PO PO is not just your ordinary restaurant. It has a unique history with a cast of unique characters and
circumstances, a matchless plate collection, as well as some of the best food in the Texas Hill Country. It
is located six miles North of Boerne about a mile off I-10 at the Welfare exit #533. If you have ever been
there, you will never forget the food and nostalgic experience.
The structure was first built as a dance hall in 1929 by a rancher and dairyman, Edwin Nelson. There were just gravel roads in the area then. First, he built a gas station and then the dance hall. Nelson City was put on the map at that time and still is on the Texas Highway map, although there is no post office now. Edwin's son, Harold, said he was twelve years old at the time and his job was to cook hamburgers at 5 cents apiece. Soda pop was also a nickel. Another interesting thing was that it was during prohibition so no alcoholic beverages were allowed inside the dance hall. That didn't seem to be a problem however, outside the building because bootleggers peddled moonshine for 25 cents a shot. You could buy larger sizes of moonshine up to $3.00 a gallon.
This is also a story of the times of the Great Depression. At the Nelson Dance Hall, they started out with a band with a dance every two weeks. The orchestra, when there was one, played from 8:00 pm to 2:00 am and was paid $25.00. Sometimes there was just old-time music with a violin and guitar and the two were paid a total of $5.00 to play. Admission started out at 25 cents each but as the depression became worse, the price dropped to a dime and then finally just the passing of a hat. People didn't have the money to buy gasoline to get there and the dance hall failed.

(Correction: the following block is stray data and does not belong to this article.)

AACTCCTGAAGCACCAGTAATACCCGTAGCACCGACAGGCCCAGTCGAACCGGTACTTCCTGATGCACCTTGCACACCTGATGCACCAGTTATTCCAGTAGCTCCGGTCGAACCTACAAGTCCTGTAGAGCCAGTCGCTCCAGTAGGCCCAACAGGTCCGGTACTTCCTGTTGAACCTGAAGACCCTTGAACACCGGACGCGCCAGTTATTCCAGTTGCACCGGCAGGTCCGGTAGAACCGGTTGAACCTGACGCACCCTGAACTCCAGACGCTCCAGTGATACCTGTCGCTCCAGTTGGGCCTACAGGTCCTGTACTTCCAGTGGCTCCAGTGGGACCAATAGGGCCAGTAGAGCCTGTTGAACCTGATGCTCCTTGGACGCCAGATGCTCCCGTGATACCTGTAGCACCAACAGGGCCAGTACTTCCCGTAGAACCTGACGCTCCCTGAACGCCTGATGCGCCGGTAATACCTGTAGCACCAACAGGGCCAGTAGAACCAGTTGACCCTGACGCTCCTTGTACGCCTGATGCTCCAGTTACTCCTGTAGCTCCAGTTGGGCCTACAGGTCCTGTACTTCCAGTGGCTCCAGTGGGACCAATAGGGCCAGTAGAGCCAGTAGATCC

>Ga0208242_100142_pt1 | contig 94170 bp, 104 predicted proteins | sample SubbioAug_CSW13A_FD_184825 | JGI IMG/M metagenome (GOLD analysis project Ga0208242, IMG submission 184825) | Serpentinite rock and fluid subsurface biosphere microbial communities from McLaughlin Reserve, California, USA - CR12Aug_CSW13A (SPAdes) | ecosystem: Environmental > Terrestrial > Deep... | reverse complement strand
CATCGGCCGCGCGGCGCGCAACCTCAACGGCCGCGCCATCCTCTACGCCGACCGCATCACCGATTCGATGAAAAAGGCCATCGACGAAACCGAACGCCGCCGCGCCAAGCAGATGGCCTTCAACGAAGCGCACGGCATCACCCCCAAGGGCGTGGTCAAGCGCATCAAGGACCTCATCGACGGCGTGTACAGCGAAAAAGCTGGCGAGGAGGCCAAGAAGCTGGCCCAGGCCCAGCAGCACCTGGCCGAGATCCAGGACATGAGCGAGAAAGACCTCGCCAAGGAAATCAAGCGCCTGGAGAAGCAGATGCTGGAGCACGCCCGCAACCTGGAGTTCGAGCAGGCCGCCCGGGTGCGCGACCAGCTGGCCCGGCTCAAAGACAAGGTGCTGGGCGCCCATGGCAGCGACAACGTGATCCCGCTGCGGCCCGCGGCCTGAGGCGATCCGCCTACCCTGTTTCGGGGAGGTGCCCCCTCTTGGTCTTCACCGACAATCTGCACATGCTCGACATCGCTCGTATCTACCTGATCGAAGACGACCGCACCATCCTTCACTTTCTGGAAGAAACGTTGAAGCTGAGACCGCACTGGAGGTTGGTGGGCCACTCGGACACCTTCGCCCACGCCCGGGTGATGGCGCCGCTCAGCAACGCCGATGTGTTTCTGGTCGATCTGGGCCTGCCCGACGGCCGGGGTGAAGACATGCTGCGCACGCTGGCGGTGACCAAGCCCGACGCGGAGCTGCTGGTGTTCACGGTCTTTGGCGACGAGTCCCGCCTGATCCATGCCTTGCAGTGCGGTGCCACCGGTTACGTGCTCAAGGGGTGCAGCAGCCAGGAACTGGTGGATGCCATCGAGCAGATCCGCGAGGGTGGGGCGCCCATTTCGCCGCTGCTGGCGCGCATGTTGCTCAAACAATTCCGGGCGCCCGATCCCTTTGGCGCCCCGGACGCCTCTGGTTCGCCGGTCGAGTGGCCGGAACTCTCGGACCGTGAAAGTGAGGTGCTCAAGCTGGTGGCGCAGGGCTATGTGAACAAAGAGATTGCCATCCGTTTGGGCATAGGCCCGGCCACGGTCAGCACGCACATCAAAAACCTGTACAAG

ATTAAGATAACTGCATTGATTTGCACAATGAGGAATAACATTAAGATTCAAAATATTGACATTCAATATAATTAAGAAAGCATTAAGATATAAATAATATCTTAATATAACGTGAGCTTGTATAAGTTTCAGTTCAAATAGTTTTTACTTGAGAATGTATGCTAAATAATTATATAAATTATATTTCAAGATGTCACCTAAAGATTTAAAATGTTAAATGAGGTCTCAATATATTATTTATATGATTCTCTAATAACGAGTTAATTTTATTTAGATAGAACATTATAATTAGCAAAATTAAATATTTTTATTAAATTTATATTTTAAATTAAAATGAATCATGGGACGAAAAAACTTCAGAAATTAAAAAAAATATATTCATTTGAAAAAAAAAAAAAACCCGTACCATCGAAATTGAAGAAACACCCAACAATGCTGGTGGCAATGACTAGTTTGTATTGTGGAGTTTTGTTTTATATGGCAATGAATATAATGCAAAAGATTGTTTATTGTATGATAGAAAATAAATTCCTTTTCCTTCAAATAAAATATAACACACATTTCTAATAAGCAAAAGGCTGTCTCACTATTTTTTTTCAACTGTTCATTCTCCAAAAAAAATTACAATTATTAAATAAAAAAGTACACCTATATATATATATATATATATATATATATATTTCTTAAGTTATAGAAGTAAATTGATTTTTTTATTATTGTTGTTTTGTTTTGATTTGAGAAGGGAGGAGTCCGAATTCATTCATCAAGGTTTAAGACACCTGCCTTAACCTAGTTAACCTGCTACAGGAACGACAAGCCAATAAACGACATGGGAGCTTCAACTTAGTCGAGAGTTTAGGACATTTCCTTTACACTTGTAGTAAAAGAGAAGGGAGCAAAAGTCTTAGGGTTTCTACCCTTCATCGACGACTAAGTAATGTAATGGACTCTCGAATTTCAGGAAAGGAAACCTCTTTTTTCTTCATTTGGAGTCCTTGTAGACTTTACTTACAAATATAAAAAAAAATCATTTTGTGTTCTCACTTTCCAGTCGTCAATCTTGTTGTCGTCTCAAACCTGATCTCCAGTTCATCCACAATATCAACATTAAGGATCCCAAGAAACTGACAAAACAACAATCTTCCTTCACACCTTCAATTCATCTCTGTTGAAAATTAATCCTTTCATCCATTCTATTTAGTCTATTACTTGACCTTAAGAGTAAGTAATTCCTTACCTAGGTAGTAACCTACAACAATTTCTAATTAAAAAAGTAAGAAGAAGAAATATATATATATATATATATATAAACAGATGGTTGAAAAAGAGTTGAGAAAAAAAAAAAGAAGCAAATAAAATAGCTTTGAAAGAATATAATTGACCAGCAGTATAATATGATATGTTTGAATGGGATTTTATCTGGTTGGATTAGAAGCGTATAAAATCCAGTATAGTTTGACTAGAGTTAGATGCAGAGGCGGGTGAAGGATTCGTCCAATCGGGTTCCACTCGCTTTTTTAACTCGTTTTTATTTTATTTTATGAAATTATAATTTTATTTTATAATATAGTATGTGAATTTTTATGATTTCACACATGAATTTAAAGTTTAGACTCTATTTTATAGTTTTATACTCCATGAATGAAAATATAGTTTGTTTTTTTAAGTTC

Just ask Alvin Sultenfuss or Hilmar Bergmann about those days. They will tell you all about it because they were there at PO PO.
PO PO was sold in 1932 to Edwin "Ned" Houston, a very colorful rancher across the road, who is well known for his large export operation of cattle, mules and other animals to Latin America. His children, Rena and "Fritz", have said that he sold to Pancho Villa in Mexico, Batista in Cuba, Trujillo in the Dominican Republic and Somoza in Nicaragua.
Ned Houston started a restaurant in what used to be the Nelson Dance Hall and named it Po-Po Café. The name is generally accepted as coming from Popocatepetl, the great Mexican volcano. This was well known to him in his Mexican ventures and it is said that he wanted a short, punchy name.
Houston sold Po-Po to Willie Reinhard in 1934. It changed hands several times and had some hard times until it was sold to Luther and Marie Burgon in 1950. This is the time that the great restaurant days of PO PO began when it became a family restaurant.
They began operating PO PO, developing the reputation of it's being one of the finest restaurants in the area. It was the place to go for the well-known families in San Antonio and residents of the Hill Country alike.
Luther and Marie travelled one month a year and were not satisfied with photos as a reminder of their many travels. They then began collecting plates which now adorn the walls of the two large rooms of PO PO. They now number about 2,100 on display, many of which were donated and each with a special story behind it for you to see and enjoy. The Burgons kept PO PO as a family restaurant until 1981.
In 1983, it was sold to Till-Mar Inc. and continued as a full service family restaurant. With the addition of a sound stage, covered dance area, outdoor patio area and a complete kitchen, PO PO is capable of serving up to 200 people outdoors for private parties. As of June, 2004, the restaurant was sold to Sam Bournias; with the hope and desire to continue this Texas tradition for another 75 years.
Whatever your family, party, or corporate entertainment needs - PO PO is here to serve you.